• Talk calmly to your buddy whilst maintaining their airway at the surface. Unconscious people are usually still able to hear. Encourage them to breathe, use their name, ask them to talk to you. 

Communicating with your casualty is an often forgotten but very important aspect of first aid. 
Image from Pixabay.

  • You can also gently tap their shoulders and breathe softly across their face. Engaging their senses may bring them back to consciousness - the feeling of air across their face can also encourage them to breathe.  

E - Exit the Water


  • If you're still in the water at this point, your buddy is at risk of breathing in water and both of you are at risk of suffering from hypothermia, especially if the water temperature is low. 
  • Whilst maintaining your buddy's airway, do your best to get the both of you out of the water. If you are not near a shore, hopefully you will be near a boat or a platform. 

A boat is better than rocks, but rocks are better than nothing. 
Image from Pixabay.

  • If you're far away from the shore and don't have access to a boat, hopefully you will be near a surface float or marker buoy. Be near anything that can help you to steady yourself whilst you're supporting your buddy and importantly, to make you more visible to rescuers. 

R - Rescue Breaths


  • If your buddy is still unconscious and not breathing, administer five rescue breaths.
  • It can be difficult to tell whether someone is breathing or not whilst they are unconscious. Watch their chest to see if it is rising and falling as they inhale and exhale. You can place the back of your hand in front of their mouth to feel whether or not any air is being exhaled. 
  • It's much easier to apply rescue breaths outside of the water but if you are still in the ocean and waiting for help, administer them anyway. Sometimes you have to work with the situation at hand.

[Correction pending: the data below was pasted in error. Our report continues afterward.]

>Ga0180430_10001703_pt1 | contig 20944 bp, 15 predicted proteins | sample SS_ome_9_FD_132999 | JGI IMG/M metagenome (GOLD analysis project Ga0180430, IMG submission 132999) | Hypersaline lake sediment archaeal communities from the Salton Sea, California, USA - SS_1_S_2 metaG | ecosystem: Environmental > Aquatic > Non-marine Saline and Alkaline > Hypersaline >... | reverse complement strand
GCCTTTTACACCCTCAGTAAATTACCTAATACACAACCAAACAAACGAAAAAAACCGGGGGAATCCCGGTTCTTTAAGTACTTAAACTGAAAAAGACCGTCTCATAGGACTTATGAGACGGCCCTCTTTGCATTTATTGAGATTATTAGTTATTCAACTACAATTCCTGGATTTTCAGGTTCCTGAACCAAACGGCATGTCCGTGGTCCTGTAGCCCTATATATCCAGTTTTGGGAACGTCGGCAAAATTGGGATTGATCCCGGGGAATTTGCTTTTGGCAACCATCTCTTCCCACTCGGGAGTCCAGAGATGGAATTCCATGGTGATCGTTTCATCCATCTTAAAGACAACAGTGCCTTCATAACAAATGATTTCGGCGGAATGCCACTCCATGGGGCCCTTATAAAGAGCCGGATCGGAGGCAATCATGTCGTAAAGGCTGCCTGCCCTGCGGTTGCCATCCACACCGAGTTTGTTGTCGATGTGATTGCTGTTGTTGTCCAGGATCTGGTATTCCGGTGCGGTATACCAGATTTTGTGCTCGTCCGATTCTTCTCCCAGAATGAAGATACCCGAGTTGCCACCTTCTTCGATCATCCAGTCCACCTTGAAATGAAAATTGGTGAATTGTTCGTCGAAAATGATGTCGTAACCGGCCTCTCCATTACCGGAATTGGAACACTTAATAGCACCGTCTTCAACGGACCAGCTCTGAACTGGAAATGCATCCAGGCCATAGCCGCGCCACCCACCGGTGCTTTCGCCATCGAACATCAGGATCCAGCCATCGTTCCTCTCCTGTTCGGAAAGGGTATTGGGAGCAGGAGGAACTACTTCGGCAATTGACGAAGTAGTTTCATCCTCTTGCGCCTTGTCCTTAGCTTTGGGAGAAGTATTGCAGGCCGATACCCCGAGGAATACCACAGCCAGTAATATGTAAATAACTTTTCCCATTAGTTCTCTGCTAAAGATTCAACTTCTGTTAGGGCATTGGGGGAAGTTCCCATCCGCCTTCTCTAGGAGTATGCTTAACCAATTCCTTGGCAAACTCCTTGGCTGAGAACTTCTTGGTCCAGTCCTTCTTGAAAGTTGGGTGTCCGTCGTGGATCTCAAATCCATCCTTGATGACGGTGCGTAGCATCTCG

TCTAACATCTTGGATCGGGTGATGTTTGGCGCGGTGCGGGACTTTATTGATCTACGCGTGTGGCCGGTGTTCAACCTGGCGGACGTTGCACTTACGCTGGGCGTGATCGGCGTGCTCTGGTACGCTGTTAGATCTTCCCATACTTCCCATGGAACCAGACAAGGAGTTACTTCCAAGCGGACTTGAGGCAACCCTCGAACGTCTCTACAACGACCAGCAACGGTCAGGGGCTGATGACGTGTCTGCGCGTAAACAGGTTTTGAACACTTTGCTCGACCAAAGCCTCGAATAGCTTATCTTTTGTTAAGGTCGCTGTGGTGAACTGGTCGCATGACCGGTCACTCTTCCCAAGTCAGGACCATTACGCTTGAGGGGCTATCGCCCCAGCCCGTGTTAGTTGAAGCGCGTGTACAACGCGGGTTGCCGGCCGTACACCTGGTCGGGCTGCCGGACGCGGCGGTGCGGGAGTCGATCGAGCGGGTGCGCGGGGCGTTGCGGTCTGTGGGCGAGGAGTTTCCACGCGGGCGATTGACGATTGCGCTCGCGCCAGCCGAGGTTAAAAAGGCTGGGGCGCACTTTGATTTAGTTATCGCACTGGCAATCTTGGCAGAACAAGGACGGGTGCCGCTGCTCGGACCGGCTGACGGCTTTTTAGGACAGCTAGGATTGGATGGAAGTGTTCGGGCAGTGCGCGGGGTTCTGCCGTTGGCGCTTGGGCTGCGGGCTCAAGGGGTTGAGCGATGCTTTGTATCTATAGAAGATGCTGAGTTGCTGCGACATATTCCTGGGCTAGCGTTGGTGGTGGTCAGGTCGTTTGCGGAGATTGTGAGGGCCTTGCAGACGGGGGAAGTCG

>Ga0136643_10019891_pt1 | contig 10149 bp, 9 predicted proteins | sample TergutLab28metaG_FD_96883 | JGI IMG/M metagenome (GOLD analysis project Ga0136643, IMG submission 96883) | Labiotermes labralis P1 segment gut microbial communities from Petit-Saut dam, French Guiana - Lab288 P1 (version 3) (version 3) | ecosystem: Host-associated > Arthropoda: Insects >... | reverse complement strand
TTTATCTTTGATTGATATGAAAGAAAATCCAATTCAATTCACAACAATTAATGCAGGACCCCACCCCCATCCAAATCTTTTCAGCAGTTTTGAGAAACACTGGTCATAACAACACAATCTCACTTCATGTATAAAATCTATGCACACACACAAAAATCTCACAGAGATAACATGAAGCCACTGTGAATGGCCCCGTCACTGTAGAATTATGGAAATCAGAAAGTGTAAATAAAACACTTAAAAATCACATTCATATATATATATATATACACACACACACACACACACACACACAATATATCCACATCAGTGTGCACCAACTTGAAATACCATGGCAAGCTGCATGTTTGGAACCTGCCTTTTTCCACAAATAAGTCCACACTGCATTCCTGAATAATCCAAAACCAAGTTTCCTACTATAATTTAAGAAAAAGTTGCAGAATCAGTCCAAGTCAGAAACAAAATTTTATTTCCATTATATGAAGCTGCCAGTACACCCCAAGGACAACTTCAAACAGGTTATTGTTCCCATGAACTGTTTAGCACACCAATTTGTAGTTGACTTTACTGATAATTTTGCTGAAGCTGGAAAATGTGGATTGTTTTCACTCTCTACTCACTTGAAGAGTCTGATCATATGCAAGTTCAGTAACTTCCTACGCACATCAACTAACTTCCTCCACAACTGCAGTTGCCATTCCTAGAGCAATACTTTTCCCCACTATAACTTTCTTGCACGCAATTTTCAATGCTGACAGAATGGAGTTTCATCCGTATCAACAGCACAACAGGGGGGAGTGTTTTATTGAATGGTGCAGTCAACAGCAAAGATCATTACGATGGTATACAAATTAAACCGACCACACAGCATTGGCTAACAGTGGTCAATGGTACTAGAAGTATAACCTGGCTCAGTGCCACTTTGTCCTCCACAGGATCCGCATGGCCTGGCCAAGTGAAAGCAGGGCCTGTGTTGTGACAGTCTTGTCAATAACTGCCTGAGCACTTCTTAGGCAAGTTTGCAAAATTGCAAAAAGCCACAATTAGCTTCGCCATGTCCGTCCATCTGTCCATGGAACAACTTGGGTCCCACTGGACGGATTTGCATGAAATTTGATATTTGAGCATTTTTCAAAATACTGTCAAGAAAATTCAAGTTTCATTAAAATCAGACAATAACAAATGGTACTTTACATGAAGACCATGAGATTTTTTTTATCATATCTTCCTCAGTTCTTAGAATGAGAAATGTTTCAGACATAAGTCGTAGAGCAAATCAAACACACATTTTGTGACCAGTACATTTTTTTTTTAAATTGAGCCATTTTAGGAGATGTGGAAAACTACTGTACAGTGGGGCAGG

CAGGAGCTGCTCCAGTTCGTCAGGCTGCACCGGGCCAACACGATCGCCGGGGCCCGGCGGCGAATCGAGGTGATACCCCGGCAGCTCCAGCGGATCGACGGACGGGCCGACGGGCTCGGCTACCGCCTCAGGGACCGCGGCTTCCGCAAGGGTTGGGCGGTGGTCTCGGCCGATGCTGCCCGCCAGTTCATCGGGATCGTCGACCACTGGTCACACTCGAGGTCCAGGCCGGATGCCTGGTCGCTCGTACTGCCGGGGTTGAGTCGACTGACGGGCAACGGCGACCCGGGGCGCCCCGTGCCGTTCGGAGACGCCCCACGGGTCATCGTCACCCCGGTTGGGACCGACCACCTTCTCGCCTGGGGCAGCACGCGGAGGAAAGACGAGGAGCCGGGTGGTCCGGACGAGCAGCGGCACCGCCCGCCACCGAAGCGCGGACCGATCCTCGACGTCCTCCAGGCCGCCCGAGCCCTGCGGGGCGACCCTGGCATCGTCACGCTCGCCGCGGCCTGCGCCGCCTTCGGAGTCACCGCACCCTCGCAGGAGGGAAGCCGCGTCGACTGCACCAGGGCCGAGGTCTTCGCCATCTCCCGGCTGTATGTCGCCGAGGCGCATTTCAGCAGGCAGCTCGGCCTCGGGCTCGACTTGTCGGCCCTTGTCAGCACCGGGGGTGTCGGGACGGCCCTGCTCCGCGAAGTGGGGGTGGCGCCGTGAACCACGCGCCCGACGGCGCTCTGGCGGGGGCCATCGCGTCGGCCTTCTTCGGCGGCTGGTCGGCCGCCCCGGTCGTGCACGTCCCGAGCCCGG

Tilt your casualty's head back with one hand on their forehead, lift their chin with your other hand, pinch their nose and breathe into their open mouth. Do this five times. 
Image from Alpha Outpost.

  • If you're still in the water, administer a rescue breath every five seconds if they are not breathing. 

A - Airway (Assistance/Ambulance)


  • After applying rescue breaths, it is very likely that your casualty will cough up water. Monitor your buddy's airway and make sure it is not blocked by water or vomit. 
  • You may want to briefly lie the casualty so that their head is lower than their body to help drain any water from their mouth.
  • Put your ear to your casualty's mouth to check for breathing.

Keep their airway open with one hand on their forehead, and the other underneath their chin.
Image from Pixabay.

  • If there are other people around, call to them for help. Ask them to call for an ambulance (999 in the UK, 112 in the EU, 911 in the USA).
  • If you're out of the water but there's no one to help you and your casualty is still unconscious and not breathing, administer CPR (see below) for one minute before attempting to call for emergency help. 

B - Breathing